Remember when Donald Trump promised that during his presidency any profits his hotels gain through business with foreign governments would be donated to the U.S. Treasury?
Apparently, he doesn’t.
NBC News is reporting today that Trump hotels are not tracking at least some of the payments they receive from foreign governments, much less transferring profits from that business to Uncle Sam.
The network quoted a pamphlet published by the Trump Organization acknowledging that it does not “attempt to identify individual travelers who have not specifically identified themselves as being a representative of a foreign government entity." Accounting for “business-related costs as specifically identifiable to a particular customer group is not practical,” the pamphlet asserts.
“The policy suggests that it is up to foreign governments, not Trump hotels, to determine whether they self-report their business,” NBC said.
The omission adds to the risk that Trump is violating the Constitution’s emoluments clause, which bars him from receiving gifts or other payments from foreign governments. A nonprofit group, Citizens for Responsibility and Ethics in Washington (CREW), has filed suit over the issue.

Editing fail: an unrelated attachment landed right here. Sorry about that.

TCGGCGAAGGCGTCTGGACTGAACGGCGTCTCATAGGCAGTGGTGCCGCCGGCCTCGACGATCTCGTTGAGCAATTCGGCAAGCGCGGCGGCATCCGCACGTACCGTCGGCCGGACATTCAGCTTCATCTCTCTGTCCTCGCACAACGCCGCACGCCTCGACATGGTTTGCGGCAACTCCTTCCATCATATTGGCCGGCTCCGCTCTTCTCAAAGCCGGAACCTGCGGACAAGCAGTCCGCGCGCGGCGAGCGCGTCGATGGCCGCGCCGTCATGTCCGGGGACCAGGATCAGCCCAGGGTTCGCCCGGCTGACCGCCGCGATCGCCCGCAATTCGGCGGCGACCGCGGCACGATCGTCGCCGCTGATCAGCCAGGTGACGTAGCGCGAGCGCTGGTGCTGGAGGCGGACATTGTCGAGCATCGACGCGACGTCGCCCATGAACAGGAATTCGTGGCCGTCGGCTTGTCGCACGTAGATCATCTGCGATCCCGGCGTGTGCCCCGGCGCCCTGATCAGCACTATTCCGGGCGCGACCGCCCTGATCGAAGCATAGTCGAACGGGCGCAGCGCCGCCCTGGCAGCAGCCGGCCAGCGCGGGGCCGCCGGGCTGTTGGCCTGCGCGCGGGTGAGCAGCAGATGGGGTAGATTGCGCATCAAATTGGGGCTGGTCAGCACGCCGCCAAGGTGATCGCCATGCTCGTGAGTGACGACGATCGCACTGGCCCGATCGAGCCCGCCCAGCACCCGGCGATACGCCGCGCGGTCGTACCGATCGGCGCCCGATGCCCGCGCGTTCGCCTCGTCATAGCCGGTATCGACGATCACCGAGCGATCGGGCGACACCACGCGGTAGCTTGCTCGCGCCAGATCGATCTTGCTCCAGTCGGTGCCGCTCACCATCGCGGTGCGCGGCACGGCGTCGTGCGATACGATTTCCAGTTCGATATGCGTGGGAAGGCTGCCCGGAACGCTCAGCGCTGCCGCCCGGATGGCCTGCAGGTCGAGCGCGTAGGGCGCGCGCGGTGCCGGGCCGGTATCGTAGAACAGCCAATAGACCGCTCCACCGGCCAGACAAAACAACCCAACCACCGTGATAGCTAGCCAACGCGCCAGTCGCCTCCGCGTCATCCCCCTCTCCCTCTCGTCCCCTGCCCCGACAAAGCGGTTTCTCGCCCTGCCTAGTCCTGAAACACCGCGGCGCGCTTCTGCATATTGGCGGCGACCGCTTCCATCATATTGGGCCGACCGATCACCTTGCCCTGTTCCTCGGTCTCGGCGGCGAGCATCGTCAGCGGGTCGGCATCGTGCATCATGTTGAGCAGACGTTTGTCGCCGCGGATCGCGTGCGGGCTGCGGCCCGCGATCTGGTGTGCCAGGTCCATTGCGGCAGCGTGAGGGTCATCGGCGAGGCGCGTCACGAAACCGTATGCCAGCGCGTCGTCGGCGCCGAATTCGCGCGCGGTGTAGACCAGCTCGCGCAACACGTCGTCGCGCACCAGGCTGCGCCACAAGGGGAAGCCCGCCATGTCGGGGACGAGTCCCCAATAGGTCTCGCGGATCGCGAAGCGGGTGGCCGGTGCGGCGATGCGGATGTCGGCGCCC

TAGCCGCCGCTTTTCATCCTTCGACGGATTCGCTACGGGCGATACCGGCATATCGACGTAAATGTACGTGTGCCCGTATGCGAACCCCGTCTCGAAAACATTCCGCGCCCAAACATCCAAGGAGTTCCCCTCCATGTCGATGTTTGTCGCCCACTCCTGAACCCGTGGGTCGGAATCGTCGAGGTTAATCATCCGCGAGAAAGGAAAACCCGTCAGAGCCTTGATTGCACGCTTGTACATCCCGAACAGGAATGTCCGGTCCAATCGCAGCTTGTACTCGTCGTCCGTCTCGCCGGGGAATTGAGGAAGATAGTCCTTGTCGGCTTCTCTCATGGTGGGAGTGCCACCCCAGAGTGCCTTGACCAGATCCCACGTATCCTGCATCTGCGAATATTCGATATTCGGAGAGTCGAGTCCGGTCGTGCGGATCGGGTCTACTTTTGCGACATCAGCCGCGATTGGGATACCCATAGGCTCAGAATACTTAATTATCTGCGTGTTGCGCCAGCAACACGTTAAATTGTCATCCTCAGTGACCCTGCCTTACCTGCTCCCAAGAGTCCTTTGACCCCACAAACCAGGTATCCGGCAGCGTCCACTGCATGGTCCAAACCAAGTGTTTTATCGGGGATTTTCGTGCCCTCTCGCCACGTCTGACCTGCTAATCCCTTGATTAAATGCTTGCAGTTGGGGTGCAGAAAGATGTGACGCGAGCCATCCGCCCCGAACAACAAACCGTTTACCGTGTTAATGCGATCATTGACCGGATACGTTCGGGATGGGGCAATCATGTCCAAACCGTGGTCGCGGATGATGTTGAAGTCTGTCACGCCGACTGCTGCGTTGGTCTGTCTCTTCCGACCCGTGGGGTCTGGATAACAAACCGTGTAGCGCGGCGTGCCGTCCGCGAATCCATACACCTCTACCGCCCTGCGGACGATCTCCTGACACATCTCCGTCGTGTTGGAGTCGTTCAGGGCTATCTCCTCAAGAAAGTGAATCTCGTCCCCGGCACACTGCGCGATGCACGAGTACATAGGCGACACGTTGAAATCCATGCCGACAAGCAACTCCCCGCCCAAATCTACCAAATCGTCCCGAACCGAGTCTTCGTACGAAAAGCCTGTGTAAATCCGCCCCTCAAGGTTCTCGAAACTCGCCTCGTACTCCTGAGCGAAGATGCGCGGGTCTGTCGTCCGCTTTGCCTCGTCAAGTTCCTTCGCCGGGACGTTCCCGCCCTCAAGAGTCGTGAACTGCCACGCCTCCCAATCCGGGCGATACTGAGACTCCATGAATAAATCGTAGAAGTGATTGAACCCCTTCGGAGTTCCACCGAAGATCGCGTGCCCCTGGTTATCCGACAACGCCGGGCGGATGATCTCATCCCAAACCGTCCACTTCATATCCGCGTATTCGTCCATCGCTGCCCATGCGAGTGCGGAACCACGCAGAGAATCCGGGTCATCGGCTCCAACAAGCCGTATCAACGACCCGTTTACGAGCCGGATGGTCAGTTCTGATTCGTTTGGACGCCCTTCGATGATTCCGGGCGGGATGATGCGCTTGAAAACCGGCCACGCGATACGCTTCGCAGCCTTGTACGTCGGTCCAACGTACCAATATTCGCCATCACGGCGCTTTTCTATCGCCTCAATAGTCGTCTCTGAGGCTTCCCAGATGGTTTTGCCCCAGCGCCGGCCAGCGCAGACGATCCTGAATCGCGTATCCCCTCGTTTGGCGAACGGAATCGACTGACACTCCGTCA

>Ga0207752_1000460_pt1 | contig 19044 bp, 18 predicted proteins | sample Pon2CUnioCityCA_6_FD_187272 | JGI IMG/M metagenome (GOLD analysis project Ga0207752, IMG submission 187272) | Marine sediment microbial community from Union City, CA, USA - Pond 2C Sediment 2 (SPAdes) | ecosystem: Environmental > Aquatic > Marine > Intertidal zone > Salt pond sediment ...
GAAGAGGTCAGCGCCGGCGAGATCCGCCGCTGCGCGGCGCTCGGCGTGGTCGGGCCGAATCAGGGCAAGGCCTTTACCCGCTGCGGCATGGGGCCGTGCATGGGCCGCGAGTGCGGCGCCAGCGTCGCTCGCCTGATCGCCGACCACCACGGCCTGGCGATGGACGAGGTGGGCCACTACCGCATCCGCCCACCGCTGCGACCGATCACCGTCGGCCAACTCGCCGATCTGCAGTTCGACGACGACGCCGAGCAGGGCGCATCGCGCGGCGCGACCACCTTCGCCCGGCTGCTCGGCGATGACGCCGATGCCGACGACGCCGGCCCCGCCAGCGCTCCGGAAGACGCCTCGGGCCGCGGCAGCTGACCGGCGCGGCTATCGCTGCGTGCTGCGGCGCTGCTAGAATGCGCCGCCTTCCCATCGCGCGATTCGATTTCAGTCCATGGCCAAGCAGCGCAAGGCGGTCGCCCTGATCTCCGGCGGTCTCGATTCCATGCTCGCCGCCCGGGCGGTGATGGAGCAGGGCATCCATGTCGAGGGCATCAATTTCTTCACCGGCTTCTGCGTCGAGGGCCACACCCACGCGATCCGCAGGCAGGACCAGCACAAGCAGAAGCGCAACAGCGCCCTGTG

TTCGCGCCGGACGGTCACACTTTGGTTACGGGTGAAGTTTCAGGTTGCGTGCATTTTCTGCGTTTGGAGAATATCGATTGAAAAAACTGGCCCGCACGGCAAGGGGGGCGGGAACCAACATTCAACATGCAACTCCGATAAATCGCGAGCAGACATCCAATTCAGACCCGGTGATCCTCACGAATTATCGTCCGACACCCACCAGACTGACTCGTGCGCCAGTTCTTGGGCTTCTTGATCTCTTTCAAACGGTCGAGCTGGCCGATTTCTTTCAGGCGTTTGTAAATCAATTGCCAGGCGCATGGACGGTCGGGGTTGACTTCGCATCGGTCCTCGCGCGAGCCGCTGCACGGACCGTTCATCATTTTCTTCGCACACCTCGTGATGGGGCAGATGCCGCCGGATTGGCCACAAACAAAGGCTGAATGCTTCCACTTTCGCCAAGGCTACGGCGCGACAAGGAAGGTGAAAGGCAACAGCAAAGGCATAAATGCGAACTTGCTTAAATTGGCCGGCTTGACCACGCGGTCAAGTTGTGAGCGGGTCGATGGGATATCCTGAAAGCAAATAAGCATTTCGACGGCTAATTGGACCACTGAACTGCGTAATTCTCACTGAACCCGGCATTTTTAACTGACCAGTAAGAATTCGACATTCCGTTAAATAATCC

Common Cause and other groups have pressed the president to clear himself of possible emoluments clause violations by creating a blind trust to manage his businesses or divesting himself of his holdings. The president has refused to do that or to release his tax returns, which would provide voters with a clearer picture of his holdings and potential conflicts of interest.
Rep. Elijah Cummings, D-MD, the senior Democrat on the House Oversight Committee, argues in a letter released today that "Under the policy outlined in this pamphlet, foreign governments could provide prohibited emoluments to President Trump, for example through organizations such as RT, the propaganda arm of the Russian government.
"Those payments would not be tracked in any way and would be hidden from the American public," Cummings added.
Office: Common Cause National
Tags: Executive Ethics